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Effect of Intra-arrest Transport, Extracorporeal Cardiopulmonary Resuscitation, and Immediate Invasive Assessment and Treatment on Functional Neurologic Outcome in Refractory Out-of-Hospital Cardiac Arrest

By Currents Editor posted 04-14-2022 10:17

  

Journal of the American Medical Association (02/22/22); 327(8):737-747. DOI: 10.1001/jama.2022.1025
Belohlavek, Jan; Smalcova, Jana; Rob, Daniel; et al.

https://jamanetwork.com/journals/jama/fullarticle/2789313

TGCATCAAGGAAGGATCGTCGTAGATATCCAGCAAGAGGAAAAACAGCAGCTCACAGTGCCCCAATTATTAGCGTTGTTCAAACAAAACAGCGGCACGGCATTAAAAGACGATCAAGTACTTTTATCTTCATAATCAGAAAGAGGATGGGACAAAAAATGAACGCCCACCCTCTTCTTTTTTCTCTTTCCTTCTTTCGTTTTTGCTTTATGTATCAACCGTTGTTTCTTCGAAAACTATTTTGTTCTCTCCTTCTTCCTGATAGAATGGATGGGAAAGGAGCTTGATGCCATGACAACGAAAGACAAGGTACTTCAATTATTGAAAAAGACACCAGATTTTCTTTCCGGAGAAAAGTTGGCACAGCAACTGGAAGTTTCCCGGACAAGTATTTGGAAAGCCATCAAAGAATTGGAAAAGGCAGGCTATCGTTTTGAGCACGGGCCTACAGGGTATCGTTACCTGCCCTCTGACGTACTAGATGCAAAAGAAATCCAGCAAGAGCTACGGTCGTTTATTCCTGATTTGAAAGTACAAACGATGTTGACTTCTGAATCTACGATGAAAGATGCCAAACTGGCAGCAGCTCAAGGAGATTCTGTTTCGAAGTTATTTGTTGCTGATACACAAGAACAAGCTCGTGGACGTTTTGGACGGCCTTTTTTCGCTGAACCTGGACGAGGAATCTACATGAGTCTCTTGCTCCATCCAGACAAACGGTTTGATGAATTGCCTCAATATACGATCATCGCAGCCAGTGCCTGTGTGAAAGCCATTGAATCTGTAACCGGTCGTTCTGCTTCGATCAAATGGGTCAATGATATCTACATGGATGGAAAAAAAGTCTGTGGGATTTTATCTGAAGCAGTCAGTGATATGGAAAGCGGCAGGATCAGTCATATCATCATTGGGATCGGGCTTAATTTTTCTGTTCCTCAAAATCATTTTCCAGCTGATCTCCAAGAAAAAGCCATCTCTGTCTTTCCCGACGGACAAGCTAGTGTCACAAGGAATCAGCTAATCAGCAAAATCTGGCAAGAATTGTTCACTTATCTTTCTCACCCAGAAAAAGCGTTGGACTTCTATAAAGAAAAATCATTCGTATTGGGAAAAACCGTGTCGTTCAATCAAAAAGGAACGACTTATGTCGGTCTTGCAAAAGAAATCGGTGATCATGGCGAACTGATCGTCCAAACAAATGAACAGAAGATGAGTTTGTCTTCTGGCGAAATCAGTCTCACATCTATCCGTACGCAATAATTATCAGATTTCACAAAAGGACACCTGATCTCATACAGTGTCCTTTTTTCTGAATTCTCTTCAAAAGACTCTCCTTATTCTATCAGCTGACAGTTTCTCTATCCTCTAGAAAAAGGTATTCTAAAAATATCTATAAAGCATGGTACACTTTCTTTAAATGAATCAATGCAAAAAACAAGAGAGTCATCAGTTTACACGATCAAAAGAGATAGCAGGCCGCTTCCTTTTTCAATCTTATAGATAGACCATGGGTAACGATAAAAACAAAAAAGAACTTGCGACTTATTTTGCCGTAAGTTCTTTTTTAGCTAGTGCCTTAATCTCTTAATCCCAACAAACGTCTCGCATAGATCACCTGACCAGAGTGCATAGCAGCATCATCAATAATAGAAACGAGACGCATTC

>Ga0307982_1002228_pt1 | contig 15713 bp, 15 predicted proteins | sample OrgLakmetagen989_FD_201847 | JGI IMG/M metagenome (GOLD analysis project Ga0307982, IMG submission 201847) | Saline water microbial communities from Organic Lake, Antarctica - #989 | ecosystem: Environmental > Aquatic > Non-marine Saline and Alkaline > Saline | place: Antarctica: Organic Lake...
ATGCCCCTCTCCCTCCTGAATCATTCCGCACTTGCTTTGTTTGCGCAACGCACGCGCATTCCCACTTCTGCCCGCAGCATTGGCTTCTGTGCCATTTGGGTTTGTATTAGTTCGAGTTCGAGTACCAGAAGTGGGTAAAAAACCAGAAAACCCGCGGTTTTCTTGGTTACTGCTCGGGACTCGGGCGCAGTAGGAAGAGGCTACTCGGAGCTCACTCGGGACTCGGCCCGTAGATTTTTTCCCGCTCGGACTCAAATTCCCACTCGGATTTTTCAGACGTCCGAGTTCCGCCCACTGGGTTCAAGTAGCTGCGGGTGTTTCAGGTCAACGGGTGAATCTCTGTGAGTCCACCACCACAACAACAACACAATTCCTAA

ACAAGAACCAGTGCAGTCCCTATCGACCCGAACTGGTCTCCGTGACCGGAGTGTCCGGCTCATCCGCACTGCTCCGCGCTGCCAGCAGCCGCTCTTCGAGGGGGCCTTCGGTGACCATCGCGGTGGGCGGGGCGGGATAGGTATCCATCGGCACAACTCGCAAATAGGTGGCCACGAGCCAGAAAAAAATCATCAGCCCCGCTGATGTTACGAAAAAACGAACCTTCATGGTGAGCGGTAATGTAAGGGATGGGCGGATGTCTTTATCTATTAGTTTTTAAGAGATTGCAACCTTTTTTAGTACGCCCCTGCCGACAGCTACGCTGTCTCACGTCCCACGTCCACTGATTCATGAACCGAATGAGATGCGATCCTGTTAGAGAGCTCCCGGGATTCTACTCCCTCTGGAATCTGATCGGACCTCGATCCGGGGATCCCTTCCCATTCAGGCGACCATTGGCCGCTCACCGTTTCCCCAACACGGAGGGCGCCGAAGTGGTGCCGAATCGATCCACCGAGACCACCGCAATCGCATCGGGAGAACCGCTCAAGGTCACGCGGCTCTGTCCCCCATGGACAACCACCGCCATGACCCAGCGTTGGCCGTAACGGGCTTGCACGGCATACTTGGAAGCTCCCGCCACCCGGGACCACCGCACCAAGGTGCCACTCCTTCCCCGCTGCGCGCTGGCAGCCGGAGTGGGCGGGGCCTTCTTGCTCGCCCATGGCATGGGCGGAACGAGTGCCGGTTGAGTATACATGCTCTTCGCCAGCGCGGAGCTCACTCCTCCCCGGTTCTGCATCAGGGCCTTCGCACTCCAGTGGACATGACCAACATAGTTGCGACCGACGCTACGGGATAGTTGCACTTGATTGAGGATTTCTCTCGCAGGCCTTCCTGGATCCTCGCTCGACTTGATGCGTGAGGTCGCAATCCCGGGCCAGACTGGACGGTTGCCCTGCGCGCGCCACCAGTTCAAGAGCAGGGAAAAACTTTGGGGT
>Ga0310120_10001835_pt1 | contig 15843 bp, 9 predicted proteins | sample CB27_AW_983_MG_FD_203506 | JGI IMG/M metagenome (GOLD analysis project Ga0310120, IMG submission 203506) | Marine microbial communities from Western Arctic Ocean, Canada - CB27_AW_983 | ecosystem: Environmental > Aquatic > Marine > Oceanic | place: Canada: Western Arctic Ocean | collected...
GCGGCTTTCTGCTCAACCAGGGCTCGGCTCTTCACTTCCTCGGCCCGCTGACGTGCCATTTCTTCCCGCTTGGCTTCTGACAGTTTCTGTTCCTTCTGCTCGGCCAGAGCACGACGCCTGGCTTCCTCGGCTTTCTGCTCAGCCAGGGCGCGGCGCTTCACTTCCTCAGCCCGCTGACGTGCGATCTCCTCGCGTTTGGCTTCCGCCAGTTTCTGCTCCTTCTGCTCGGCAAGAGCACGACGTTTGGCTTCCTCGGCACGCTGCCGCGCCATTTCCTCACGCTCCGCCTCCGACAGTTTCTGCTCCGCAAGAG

The combination of early intra-arrest transport, extracorporeal cardiopulmonary resuscitation, and invasive assessment and treatment did not significantly increase survival with neurologically favorable outcome at 180 days for patients with refractory out-of-hospital cardiac arrest (OHCA), compared with standard resuscitation, according to new research. The randomized clinical trial, which was conducted in Prague, included 256 adults (median age, 58 years; 17% women) with a witnessed OHCA without return of spontaneous circulation. The standard strategy group included 132 patients who received regular advanced cardiac life support that was continued on-site. The 124 patients in the invasive strategy group received mechanical compression, followed by intra-arrest transport to a cardiac center for extracorporeal cardiopulmonary resuscitation. In the primary analysis, 31.5% of the invasive strategy group (39 patients) achieved the primary outcome — survival to 180 days with good neurologic outcome, defined as Cerebral Performance Category 1-2 — compared with 22.0% of the standard strategy group (29 patients). That difference was not statistically significant. The study was stopped after enrolling 256 patients at the decision of the data and safety monitoring board, after prespecified criteria for futility were met. The researchers note there are limitations to the study, including the single-center design, the design allowed crossover, and that it may have been underpowered to detect a statistically significant difference for the primary outcome.

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